Summerset's growth sparking interest

Summerset's $60 million Bishopscourt village facility in Dunedin. Photo by Peter McIntosh.
Summerset's $60 million Bishopscourt village facility in Dunedin. Photo by Peter McIntosh.
Summerset's stellar growth and strong share price gains are coming in for sharp analyst and investor scrutiny as the retirement village operator embarks on its next phase of growth, with more than 2000 village units in the pipeline.

Summerset is expected to deliver a flat first-half result, because of head office expansion and construction costs at numerous sites, when it delivers its half-year report on Tuesday.

Forsyth Barr broker Haley Van Leeuwen said she expected a ''flat underlying result'' because of an increase in operating costs as Summerset ''scales up'' for the next level of growth.

Of most interest to investors when Summerset reports will be its outlook statement, mounting cost pressures, pre-sales activity, short-term development timetable and profit margin trends.

''Summerset is facing increased near-term cost pressures that will negatively impact its earnings growth rate,'' she said.

Craigs Investment Partners broker Peter said since Summerset said on July 7 that sales of new units were below expectations - albeit with good re-sales of existing units, its share price had deteriorated.

Since July 7, it had fallen 41c from $3.37 to trade around $2.96 yesterday.

''The market is trying to work out if the sector has reached saturation point or not,'' he said.

Aside from Ryman and Metlifecare and their respective expanding developments, private rest-home operator Oceania could list on the stock exchange, while international aged-healthcare company Bupa had been buying up villages, Mr McIntyre said.

Summerset is the country's third-largest listed retirement village operator and has a land bank equivalent to 2116 village units and 595 beds set aside at a variety of sites.

Mr McIntyre said while competitor Ryman Healthcare was the market leader, with a better operational track record, Summerset had made ''rapid progress'' since it emerged from AMP ownership in 2009, albeit having a ''less proven'' track record than Ryman.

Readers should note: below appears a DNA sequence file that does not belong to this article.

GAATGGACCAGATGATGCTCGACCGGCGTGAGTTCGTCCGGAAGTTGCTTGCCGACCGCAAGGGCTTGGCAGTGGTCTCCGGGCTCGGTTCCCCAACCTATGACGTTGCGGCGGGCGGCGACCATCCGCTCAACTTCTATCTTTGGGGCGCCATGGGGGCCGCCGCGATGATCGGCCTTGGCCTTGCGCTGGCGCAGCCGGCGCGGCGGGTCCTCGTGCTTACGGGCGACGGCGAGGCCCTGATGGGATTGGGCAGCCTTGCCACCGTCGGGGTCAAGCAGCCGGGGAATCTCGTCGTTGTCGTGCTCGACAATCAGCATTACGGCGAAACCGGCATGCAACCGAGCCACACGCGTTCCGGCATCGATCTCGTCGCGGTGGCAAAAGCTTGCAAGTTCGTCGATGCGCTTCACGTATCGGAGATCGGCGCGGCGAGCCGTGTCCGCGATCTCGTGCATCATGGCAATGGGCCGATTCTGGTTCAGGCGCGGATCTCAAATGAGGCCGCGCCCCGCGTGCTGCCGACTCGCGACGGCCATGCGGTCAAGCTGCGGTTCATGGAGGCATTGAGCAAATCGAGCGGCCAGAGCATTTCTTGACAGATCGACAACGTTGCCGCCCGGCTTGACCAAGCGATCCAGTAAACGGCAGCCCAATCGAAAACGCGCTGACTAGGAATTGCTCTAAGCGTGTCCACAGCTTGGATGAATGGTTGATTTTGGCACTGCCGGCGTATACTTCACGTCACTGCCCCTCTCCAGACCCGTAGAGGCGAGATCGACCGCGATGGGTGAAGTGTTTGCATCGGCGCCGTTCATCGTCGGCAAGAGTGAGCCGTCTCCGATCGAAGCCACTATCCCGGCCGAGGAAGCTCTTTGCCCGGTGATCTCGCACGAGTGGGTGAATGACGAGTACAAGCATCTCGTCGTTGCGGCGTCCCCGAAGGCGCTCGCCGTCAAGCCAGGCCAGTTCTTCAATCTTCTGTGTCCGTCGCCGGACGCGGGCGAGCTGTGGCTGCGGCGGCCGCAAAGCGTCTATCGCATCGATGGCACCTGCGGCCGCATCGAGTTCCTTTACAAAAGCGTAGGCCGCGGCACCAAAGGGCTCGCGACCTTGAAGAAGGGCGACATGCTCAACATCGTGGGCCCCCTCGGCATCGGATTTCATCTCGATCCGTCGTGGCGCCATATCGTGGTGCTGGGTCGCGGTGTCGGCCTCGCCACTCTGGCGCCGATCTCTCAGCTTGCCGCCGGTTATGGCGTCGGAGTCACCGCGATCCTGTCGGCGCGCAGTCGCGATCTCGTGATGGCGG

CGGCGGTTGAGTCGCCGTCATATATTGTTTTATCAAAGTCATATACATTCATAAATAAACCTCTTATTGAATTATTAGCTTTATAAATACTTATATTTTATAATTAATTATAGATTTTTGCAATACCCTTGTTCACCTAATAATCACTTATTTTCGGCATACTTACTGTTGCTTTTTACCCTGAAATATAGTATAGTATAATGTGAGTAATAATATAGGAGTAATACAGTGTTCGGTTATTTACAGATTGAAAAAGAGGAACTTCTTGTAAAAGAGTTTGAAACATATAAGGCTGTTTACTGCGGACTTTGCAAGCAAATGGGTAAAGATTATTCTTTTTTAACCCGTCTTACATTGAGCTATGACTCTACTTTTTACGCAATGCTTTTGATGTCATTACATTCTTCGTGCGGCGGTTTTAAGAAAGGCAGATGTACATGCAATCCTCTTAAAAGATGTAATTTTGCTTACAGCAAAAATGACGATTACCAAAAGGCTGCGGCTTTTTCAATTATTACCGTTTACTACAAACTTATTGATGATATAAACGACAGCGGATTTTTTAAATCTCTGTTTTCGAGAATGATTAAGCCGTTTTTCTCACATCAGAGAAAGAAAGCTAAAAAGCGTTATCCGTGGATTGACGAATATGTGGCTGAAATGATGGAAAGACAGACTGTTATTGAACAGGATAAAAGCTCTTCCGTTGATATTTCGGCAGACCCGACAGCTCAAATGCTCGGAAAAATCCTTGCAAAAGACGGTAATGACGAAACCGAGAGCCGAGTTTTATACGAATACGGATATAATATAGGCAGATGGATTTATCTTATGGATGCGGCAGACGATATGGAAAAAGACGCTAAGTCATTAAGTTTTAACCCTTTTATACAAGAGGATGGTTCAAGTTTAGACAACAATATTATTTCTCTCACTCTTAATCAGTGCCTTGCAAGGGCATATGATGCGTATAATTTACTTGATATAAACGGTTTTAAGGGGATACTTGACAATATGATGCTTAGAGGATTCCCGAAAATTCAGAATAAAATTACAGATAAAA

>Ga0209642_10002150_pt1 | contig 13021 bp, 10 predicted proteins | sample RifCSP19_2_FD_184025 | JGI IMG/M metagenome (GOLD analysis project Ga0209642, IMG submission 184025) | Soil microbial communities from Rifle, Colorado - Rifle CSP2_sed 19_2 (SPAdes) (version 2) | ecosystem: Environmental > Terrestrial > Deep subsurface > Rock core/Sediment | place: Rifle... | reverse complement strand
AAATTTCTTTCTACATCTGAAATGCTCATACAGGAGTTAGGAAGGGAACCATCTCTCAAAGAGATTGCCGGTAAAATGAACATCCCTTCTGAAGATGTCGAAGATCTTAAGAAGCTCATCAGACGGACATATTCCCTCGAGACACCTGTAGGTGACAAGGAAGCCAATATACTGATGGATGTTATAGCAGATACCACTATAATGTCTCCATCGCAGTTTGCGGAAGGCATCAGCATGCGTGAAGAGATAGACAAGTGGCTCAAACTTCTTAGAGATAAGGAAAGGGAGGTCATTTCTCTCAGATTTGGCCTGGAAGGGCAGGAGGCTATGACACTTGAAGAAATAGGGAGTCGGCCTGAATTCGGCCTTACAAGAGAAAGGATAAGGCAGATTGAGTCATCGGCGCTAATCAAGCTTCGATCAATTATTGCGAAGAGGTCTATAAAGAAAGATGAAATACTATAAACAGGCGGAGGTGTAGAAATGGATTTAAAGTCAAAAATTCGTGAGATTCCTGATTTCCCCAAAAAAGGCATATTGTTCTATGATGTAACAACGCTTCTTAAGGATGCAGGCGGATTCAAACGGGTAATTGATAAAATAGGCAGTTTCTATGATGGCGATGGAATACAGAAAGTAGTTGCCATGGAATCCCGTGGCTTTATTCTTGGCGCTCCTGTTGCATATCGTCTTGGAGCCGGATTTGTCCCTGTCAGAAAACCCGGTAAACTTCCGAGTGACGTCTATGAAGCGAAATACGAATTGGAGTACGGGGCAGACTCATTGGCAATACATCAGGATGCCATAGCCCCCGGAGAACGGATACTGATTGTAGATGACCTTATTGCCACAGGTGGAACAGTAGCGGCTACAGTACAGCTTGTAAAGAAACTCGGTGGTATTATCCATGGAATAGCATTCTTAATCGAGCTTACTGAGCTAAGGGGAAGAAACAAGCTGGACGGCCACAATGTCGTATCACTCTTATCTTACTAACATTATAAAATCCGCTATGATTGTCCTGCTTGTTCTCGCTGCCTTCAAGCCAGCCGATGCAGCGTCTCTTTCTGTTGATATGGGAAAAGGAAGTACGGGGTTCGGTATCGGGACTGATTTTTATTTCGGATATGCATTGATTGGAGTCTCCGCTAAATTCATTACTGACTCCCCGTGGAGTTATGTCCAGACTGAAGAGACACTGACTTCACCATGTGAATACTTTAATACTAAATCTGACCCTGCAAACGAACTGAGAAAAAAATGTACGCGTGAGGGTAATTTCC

''Overall we see Summerset as higher risk, but potentially higher reward, if its strategy is executed well,'' Mr McIntyre said.

Ms Van Leeuwen said Summerset was well positioned to successfully grow its business and had the potential to self-fund expansion by recycling capital.

''Summerset is demonstrating an ability to capitalise on these themes, but it is also facing increasing costs near-term as it rapidly expands,'' she said.

Ms Van Leeuwen said while first-half new sales appeared ''soft'', she expected a strong pick-up during the second half, given the timing of new developments, plus confirmation of a high level of pre-sales activity.

''Caregiver wage costs are increasing for the industry as a whole and Summerset is opening a number of new care facilities, which we expect to be loss-making initially,'' Ms Van Leeuwen said.

Mr McIntyre also noted investors were expecting forthright guidance from Summerset in the areas of new sales, re-sales and new developments.

Yesterday, Summerset announced it would develop a $130 million village in the Auckland suburb of Ellerslie to accommodate 400 people, after being granted resource consent, BusinessDesk reported.

The 3.8ha village will have 250 units, including townhouses, villas, apartments and care apartments where residents can receive rest-home level care in their homes, as well as an 80-bed care centre providing rest-home and hospital-level care.

It has completed a village in Manukau and is close to finishing a village in Warkworth.

Earlier this year, the company started work on a $70 million village in Karaka and a $120 million village on the waterfront in Hobsonville.

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